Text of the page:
Wine Glasses on the Table

I’m having a dry April. (I know, I know, it seemed like a good idea at the time, what can I say?!) But I tell you what, there’s nothing like foregoing alcohol for an extended period of time to make you think about the place of booze in New Zealand culture.

You start to realise how many social events revolve around alcohol: have a catch-up with a friend. At a pub. Enter a quiz. At a pub. Watch a sports game. At a pub. Birthday parties. Dinner parties. Parties parties. Heck, even the cinema these days.

Then I feel as though I have to explain why I’m not drinking. No, I’m not on antibiotics. No, I’m not pregnant. Yes, I am driving, but that’s besides the point. I’m just not drinking at all this month. A glass of sparkling water would be delicious, thank you.

It makes me think about how taken for granted having an alcoholic beverage is. How ubiquitous the booze. In fact, even the word ‘drink’ itself in adult contexts is synonymous with alcohol: “Now, what can I get you to drink?” When you go to a restaurant, the non-alcoholic drinks are listed way at the back of the menu. The expectation just is that you’ll be having wine. In fact, there are empty wine glasses already on the table, waiting for you. The prevailing, underlying, unspoken assumption is that everyone drinks alcohol.

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And all this makes me wonder. What are the wine glasses on the table for education? In other words, so as not to torture the metaphor further, what are the prevailing, underlying, unspoken assumptions that we just ‘know’ about school?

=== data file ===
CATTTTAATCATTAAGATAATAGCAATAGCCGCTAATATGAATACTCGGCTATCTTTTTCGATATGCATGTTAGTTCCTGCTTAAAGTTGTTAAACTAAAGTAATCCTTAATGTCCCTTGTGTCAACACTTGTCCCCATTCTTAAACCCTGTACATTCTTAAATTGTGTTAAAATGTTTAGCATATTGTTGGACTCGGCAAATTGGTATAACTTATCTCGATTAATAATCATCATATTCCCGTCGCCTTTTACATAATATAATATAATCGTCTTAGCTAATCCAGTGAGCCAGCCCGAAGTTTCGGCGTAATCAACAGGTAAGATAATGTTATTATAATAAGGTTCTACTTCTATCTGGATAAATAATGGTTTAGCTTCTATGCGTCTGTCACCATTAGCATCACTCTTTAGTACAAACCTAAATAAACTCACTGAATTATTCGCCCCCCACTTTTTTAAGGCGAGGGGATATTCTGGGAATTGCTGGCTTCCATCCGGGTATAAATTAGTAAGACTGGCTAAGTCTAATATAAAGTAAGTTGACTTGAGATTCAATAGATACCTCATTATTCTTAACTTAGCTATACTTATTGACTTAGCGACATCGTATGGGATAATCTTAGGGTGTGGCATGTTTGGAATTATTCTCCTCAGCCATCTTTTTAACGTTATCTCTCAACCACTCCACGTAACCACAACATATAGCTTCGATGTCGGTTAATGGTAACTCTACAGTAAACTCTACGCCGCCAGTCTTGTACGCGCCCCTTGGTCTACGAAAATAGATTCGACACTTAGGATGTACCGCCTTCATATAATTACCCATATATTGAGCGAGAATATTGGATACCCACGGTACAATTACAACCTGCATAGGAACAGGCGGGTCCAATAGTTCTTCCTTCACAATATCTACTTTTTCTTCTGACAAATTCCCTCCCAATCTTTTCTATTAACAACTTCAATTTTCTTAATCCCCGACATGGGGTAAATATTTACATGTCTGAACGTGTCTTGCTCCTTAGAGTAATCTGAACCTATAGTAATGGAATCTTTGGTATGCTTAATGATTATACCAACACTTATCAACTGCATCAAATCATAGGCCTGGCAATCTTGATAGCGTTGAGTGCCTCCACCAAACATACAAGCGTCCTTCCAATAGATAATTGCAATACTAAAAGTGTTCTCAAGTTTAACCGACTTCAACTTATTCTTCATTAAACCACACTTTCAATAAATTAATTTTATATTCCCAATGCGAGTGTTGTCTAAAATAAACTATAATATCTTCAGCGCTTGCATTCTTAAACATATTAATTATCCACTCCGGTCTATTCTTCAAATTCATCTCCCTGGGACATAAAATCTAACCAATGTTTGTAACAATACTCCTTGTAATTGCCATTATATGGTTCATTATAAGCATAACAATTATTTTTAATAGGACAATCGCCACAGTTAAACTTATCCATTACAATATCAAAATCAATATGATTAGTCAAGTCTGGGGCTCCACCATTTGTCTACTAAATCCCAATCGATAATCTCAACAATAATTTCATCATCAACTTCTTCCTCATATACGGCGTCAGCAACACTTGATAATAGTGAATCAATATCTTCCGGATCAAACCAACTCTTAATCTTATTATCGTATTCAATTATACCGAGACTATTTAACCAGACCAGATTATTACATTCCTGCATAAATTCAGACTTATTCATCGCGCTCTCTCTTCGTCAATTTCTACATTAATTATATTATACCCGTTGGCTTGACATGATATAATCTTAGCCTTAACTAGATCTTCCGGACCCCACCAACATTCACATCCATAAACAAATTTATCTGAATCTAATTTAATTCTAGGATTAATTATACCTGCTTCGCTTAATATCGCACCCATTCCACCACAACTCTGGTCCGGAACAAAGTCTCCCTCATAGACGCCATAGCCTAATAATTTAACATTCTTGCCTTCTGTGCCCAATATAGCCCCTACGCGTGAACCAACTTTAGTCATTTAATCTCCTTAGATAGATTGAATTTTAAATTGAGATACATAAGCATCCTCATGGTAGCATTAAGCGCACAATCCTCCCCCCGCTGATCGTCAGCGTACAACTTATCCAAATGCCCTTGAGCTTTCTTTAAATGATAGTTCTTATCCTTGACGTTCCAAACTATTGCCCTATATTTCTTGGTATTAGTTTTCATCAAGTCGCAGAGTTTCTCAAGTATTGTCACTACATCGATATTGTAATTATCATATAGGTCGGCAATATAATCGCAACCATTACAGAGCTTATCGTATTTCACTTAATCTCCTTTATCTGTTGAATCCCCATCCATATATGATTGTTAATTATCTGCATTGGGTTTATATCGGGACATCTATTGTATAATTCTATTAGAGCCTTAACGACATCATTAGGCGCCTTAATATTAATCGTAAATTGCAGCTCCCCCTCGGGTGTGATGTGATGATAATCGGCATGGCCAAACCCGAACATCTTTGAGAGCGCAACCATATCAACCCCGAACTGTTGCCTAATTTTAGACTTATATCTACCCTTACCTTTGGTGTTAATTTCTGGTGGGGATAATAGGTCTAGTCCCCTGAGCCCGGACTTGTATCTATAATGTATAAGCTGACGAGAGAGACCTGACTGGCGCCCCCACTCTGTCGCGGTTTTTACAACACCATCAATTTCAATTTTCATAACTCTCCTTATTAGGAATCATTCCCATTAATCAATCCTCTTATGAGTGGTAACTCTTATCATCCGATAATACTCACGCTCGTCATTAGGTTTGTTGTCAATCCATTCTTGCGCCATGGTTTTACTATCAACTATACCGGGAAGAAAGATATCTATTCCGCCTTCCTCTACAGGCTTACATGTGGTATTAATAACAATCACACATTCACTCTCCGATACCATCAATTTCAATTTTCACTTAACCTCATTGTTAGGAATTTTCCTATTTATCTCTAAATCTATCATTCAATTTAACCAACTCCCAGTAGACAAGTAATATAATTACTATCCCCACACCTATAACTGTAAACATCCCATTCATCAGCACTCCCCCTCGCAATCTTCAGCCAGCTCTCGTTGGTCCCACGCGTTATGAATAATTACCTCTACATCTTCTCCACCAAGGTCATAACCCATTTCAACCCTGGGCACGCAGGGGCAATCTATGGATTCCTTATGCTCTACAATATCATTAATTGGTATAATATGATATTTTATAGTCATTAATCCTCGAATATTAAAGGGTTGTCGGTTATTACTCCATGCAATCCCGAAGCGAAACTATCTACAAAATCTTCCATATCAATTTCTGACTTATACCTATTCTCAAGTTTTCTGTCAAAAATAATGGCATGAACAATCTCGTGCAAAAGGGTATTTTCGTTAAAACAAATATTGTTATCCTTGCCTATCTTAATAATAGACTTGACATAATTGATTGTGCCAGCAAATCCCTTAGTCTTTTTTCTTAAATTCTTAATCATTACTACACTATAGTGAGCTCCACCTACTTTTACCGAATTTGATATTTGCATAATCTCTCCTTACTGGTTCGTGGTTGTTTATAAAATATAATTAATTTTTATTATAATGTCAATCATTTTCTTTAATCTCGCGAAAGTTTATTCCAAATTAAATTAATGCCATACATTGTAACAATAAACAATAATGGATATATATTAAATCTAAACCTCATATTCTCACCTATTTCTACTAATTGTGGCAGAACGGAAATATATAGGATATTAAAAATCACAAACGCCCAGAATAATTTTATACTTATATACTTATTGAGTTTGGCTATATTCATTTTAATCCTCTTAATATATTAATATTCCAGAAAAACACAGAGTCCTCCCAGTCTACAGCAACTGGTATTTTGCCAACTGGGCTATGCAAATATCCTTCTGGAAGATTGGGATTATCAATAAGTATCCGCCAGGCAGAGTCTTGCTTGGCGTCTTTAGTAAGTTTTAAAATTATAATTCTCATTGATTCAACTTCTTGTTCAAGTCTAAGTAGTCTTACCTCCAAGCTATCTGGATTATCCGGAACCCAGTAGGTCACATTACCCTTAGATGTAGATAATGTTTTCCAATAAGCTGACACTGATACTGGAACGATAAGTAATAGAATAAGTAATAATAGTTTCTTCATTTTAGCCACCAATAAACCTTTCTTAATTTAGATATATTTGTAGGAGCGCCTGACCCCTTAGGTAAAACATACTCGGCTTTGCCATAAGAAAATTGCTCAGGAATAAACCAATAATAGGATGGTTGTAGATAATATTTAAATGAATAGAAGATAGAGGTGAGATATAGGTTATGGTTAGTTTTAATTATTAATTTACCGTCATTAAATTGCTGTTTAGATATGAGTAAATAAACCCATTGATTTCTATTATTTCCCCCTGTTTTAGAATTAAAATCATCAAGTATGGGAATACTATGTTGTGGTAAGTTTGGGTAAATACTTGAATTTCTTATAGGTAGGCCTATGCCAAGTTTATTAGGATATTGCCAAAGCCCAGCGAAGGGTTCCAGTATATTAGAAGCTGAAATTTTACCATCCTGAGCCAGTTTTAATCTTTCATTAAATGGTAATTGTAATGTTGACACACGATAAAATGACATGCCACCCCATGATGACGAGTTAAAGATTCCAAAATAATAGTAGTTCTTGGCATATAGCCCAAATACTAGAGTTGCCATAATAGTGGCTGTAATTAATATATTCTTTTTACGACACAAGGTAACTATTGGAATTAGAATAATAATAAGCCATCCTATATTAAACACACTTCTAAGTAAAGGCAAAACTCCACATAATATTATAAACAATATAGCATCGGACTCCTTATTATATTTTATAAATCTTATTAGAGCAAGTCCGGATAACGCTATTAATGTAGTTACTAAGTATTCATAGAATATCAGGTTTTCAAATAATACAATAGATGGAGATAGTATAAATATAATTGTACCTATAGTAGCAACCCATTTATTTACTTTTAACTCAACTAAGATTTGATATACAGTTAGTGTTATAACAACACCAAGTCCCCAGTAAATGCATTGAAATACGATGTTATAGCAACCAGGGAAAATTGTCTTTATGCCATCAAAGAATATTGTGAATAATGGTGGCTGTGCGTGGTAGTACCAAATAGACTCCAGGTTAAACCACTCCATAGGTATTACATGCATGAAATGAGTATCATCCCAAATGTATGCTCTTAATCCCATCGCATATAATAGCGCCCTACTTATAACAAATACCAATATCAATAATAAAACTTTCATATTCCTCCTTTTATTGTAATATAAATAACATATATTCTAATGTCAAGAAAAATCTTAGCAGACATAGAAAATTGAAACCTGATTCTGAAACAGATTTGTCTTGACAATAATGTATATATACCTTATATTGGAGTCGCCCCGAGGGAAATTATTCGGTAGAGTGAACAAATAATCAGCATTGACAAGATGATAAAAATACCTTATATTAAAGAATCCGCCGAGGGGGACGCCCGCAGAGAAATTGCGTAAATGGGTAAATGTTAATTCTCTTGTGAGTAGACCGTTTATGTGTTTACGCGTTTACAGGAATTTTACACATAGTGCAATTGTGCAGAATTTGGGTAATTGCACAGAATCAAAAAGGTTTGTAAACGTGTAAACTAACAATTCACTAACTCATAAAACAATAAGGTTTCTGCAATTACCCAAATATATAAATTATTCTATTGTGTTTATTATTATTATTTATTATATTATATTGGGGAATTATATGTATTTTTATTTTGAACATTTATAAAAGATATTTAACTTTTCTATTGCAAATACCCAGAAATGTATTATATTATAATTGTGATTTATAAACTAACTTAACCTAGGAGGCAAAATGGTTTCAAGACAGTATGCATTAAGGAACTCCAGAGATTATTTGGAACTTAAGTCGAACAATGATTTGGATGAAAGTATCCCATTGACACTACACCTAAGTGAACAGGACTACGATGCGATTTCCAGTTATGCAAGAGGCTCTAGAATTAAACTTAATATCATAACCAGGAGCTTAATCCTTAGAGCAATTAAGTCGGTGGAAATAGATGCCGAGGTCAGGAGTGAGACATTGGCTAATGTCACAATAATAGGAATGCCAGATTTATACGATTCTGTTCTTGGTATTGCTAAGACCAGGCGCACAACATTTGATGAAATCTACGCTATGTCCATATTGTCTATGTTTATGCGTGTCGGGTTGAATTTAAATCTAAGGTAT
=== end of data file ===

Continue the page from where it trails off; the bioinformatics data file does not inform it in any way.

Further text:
That everyone speaks English? That everyone is literate? That everyone has access to the Internet? A TV? That students wish to accumulate knowledge and pass tests? That teachers will be referred to by their surnames? That students aren’t allowed in the staffroom, but that teachers are allowed in the common room? That high schools don’t need playgrounds? That everyone should learn English, Maths and Science? That teachers are experts in their field? That school starts at 9am, finishes at 3pm, and runs Monday-Friday in ten week blocks we call terms? That summer is sacred?

There are several approaches I could suggest at this point, first and foremost being Universal Design for Learning, but I wonder if we need to start even more from first principles here. What if we wrote all the things we ‘know’ about school, and thought about whether they were helpful (i.e. nourishes a culture that empowers confident, connected, actively involved, lifelong learners – and in that I include adults, and whanau too), or not helpful. What if we asked lots of questions? What if we openly acknowledged and examined our assumptions – maybe by using a framework such as Timperley, Kaser and Halbert’s spiral of inquiry (2013)? What if everything was up for debate, and we welcomed students and whanau to debate them too? Then we might be on our way to reimagining and revisioning school and not just assuming that we should put wine glasses on the table.